Global Heavy Charged-Particle Decay Database

Jon Batchelder, Aaron M. Hurst, Yun-Hsuan Lee

Nuclei far from stability reveal properties of nuclear structure phenomena at an extreme imbalance of the number of neutrons and protons with respect to stable nuclei, allowing a better understanding of fundamental nuclear interactions. In most cases, the study of heavy charged particle decay modes is the only method available to populate the nuclear states necessary to obtain this information.

Nuclei near the proton drip line with large Q values for β+ decay often β decay to excited states that subsequently decay by the emission of a proton (or alpha particle). This is known as beta-delayed proton (or alpha) emission (β+p or β+α). It is a typical decay mode of very neutron-deficient nuclei. Valuable information for the ground state in the precursor, such as half life, spin, and parity, can be obtained by studying the β+p-decay properties. The high efficiency and unique experimental signature for detecting protons allow one to study states in the β+-decay daughter that are not accessible through other means. By measuring the properties of protons emitted to a known state in the daughter, information on the structure of the proton-unbound state can be obtained.

Figure 1 Schematic of a proton-rich nucleus that is energetically open to direct and β+-delayed proton and alpha emission.

Beta-delayed proton emission is a two step process in which a proton-rich precursor nucleus beta-decays into a state in the emitter that is proton unbound. Proton decay from this unbound state occurs rapidly, so the overall half-life is characteristic of the β-decay half life. This type of decay is energetically possible when the mass of the parent precursor (A, Z) is larger than the mass of the β+p daughter (A-1, Z-2) plus the mass of the emitted proton. For nuclei that are across the proton drip line (i.e. the proton separation energy Sp is negative), direct proton emission is a competing decay mode. When emission of a proton (or alpha) is energetically possible, the proton can tunnel through the Coulombic and centrifugal barriers. While the decay rate of β decay changes relatively slowly as the Q-value increases, emission of a proton from an unbound state changes rapidly as the proton energy increases. Observation of protons or alphas directly emitted from these isotopes allows us not only to establish the limits of stability for a given element, but also gives information on the structure and mass of the parent nucleus. These decay modes are illustrated in Figure 1 for a precursor nucleus that is unbound to direct and β+;-delayed particle emission.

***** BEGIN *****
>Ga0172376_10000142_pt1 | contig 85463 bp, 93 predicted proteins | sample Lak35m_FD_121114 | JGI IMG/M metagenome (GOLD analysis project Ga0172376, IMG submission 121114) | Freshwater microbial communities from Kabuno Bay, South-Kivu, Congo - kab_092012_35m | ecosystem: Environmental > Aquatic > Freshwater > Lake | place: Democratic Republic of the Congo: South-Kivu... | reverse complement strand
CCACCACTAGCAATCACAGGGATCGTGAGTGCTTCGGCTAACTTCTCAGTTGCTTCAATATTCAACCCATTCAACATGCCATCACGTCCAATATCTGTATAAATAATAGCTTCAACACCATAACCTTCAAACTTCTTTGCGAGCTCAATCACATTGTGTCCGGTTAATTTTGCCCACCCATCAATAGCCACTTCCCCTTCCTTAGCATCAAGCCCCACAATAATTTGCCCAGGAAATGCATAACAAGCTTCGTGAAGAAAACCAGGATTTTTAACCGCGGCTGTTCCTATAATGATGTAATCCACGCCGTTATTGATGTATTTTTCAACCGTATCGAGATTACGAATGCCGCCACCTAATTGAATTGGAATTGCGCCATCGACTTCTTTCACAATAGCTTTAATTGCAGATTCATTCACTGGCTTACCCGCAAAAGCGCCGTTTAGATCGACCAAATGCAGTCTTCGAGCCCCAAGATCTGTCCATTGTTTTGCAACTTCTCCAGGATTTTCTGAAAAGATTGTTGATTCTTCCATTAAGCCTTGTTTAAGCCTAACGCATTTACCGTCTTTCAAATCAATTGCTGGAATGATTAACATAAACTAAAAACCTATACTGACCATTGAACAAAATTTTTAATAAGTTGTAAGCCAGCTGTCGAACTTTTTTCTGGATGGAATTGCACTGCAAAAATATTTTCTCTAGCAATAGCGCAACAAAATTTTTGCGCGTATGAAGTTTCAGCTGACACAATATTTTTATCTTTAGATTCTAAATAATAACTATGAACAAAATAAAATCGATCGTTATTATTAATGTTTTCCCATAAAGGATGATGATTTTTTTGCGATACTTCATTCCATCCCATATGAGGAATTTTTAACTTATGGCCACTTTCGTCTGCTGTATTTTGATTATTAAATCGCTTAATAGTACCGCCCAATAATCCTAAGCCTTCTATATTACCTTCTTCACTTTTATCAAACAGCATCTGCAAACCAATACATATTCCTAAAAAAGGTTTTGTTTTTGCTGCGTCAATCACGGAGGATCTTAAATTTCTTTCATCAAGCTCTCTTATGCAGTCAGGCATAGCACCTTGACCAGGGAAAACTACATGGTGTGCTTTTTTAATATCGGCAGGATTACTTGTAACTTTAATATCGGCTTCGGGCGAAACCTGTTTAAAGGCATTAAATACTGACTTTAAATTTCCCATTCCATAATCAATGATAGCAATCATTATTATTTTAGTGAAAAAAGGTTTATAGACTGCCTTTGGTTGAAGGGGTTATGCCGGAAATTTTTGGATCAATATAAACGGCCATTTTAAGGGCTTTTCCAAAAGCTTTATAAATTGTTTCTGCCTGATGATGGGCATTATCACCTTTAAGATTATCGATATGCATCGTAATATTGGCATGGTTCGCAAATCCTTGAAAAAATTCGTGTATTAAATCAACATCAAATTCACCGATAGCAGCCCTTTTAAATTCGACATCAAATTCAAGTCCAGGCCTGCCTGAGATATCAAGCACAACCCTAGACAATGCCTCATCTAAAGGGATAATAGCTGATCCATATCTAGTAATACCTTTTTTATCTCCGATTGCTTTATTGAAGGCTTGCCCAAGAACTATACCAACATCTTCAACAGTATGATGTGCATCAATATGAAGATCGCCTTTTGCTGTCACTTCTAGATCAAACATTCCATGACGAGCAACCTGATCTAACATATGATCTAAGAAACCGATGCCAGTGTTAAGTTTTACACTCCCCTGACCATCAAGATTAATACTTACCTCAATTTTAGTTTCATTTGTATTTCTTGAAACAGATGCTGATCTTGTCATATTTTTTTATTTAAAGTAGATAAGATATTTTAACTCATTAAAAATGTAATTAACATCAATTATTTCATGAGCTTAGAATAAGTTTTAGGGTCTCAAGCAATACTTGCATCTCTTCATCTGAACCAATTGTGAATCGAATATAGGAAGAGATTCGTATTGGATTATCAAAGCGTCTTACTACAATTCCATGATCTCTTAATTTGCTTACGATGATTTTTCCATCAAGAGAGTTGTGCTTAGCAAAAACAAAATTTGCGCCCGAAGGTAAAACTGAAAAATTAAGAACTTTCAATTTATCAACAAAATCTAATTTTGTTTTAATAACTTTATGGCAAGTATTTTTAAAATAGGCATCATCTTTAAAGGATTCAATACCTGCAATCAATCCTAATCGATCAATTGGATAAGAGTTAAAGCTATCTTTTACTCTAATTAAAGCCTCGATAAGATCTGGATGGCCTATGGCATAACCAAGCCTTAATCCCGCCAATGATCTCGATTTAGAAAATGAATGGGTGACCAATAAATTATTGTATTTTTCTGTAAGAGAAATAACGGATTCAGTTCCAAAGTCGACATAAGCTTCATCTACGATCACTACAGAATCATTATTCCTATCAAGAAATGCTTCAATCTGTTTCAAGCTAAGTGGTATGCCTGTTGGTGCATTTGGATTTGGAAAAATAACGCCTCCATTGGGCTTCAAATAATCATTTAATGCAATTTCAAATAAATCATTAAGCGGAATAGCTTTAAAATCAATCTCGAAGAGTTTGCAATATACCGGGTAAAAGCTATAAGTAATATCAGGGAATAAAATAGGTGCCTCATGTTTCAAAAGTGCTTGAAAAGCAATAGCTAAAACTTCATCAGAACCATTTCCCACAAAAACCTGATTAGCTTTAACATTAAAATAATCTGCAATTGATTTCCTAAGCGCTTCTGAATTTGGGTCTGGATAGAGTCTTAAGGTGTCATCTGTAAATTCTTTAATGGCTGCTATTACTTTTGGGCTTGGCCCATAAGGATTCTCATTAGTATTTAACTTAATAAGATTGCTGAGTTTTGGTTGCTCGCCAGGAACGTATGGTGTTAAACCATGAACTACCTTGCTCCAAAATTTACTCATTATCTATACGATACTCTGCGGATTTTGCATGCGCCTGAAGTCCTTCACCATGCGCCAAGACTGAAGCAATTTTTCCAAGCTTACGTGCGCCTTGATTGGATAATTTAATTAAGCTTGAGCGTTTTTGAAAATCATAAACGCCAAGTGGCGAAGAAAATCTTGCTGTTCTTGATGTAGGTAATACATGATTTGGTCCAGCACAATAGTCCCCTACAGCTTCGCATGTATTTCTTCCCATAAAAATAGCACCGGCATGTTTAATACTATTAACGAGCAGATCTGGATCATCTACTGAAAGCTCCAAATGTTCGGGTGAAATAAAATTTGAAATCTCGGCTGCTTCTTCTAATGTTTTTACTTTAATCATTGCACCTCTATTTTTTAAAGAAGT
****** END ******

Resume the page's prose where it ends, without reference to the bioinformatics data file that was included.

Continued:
Figure 2 Known β+-delayed and direct p emitters and Qεp values for all known and predicted β+p emitters from C to Sn.

Beta-delayed proton emission has been observed in every element from C (Z=6) to Lu (Z=71). For high-Z nuclei above N=84 α emission becomes the dominant decay. Figures 2 - 4 graphically show the known β+p and direct p and α emitters (from C to Fm) as well as the deduced Qεp values [Wan21] for all known and predicted β+p emitters.

Figure 3 Known β+-delayed and direct p and α emitters and Qεp values for all known and predicted β+p, direct p and α emitters from Sb to Ta.

In this work we present an evaluation/compilation of all known delayed and direct heavy charged particle emitters (p, α). This includes branching ratios, half lives, and all relevant Q and S values (taken or calculated from Ref. [Wan21]) are listed for those nuclei where these decays are energetically possible. In addition for those nuclei with known resolved proton and alpha transitions, particle energies, intensities, and the energies of the particle-emitting states are compiled. A list of experimental references for each precursor is also given. The nuclei are organized by their isospin projection (Tz) in this evaluation.

Figure 4 Known direct p and α emitters and Qεp values for all known and predicted β+p, direct p and α emitters from W to Fm.

In this early version of the database complete compilations from Tz = -4 to Tz = +8 are included, with additional Tz groups still to be included up to the heaviest nuclei known (Tz = +32). This database will be updated as new papers are published. Information from this database can currently be downloaded as a pdf document as we are developing a more useful format for future dissemination.

Any corrections, additions, or suggestions to improve this database should be sent to


[Wan21] M. Wang, W. J. Huang, F. G. Kondev, G. Audi, S. Naimi, "The AME2020 atomic mass evaluation (II). Tables, graphs and references", Chin. Phys. C 45, 030003 (2021).